• utilize containerization and infrastructure virtualization technologies (e.g., Docker, Open vSwitch) to allow researchers to more transparently move their own, local, familiar development and computation environments onto more powerful campus cyberinfrastructure.

Components created during CIE engagements are intended to be reused by the larger Berkeley research community. Code and documentation supporting CIE-supported solutions are currently available in the CIE github repository; Research IT welcomes inquiries from researchers who seek assistance in using these components. As new solutions and components emerge, Research IT will provide details in news articles, trainings, town halls, and documentation.

Maurice joined the Research IT team after working as a systems architect designing cloud-based distributed systems for the Oceans Observatories Initiative at UCSD as well as the California PATH transportation corridor management project here at Berkeley. Prior to that he worked primarily in the biotech and life sciences domains. For more details on his experience, please see his BRC profile. Maurice and other members of the Research IT team are developing relationships with CIEs at other institutions, creating channels that will facilitate the exchange of information and potential future collaborations. There are currently three other CIEs in the UC system.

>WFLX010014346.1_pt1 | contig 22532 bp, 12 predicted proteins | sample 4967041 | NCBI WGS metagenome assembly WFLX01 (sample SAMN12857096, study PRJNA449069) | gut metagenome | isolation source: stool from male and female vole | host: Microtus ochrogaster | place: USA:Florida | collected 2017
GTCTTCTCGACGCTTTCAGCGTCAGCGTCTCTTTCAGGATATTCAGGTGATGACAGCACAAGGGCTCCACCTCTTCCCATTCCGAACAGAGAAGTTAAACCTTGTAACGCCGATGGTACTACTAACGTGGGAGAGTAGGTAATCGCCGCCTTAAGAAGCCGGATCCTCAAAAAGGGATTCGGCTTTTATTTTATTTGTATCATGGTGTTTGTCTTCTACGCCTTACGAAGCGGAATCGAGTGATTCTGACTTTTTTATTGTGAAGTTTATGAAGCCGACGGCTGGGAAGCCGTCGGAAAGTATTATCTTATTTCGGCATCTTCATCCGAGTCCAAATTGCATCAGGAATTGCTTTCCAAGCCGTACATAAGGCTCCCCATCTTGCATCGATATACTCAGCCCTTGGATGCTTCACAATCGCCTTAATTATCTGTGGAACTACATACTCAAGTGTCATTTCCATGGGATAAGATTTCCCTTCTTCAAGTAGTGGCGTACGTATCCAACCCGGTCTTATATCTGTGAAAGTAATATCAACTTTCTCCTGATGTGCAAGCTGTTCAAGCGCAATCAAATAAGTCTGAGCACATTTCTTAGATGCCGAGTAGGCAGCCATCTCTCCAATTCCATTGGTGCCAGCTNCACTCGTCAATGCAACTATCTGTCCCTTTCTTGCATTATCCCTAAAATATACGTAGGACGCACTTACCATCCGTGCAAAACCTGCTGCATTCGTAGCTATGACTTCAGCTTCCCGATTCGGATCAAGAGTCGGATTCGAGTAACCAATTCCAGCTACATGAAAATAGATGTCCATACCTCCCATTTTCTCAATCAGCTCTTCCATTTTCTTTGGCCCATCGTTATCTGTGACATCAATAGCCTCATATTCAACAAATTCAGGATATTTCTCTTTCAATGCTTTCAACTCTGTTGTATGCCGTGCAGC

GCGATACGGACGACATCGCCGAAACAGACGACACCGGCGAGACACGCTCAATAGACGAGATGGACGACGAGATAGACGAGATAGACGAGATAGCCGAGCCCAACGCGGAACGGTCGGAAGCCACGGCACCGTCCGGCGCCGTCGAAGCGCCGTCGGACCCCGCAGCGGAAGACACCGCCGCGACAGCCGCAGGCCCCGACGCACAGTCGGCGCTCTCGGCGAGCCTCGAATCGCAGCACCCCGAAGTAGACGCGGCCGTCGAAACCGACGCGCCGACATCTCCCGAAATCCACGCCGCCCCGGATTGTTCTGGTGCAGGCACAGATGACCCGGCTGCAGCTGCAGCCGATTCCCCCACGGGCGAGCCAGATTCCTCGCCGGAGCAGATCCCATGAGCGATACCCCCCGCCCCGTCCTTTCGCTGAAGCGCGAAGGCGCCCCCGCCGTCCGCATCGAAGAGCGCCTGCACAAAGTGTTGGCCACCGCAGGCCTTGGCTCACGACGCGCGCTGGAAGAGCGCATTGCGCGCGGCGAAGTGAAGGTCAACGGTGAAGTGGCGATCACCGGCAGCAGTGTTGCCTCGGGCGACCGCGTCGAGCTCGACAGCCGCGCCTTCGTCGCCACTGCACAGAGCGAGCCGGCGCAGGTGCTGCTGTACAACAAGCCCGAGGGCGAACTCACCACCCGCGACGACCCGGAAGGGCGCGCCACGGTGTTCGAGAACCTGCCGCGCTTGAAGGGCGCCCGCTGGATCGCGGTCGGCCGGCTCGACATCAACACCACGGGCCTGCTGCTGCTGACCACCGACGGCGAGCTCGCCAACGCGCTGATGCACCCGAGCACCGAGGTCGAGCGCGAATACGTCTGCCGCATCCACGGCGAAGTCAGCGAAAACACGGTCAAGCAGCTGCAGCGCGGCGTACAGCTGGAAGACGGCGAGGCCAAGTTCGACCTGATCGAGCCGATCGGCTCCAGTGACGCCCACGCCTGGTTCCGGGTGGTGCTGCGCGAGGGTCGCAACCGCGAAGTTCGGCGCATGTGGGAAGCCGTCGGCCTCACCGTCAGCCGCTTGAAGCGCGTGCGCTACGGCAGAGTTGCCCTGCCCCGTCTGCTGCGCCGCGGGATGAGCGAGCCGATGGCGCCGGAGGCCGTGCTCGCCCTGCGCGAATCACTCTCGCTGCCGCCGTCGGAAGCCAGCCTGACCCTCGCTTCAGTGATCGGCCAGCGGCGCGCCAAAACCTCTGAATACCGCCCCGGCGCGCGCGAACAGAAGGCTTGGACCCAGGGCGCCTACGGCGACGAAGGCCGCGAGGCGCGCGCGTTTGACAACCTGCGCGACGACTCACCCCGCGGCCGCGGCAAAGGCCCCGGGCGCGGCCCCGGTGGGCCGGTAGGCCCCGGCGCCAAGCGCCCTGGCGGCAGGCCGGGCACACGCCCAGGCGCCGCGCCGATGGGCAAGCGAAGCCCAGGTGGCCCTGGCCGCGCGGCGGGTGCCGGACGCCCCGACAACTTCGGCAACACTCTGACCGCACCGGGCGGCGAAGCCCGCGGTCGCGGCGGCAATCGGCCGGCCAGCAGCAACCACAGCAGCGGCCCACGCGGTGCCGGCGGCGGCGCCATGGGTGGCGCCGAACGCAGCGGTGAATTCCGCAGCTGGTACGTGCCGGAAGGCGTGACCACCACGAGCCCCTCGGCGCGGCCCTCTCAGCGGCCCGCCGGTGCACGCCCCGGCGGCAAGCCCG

Engaging the CIE in your research project

Experience has shown that collaborations between campus researchers and IT support staff are most effective when researchers engage with Research IT early in a project’s evolution, when technology requirements and resources are being identified. At this stage, the CIE may be able to provide assistance with specifications and design to reduce the time to establishing an effective analysis pipeline.

Research IT is actively seeking engagements of the types outlined above. If your research team or researchers you know could benefit from this type of assistance, or if you simply want to know more about the campus cyberinfrastructure supported by the Research IT team, please e-mail us at research-it@berkeley.edu.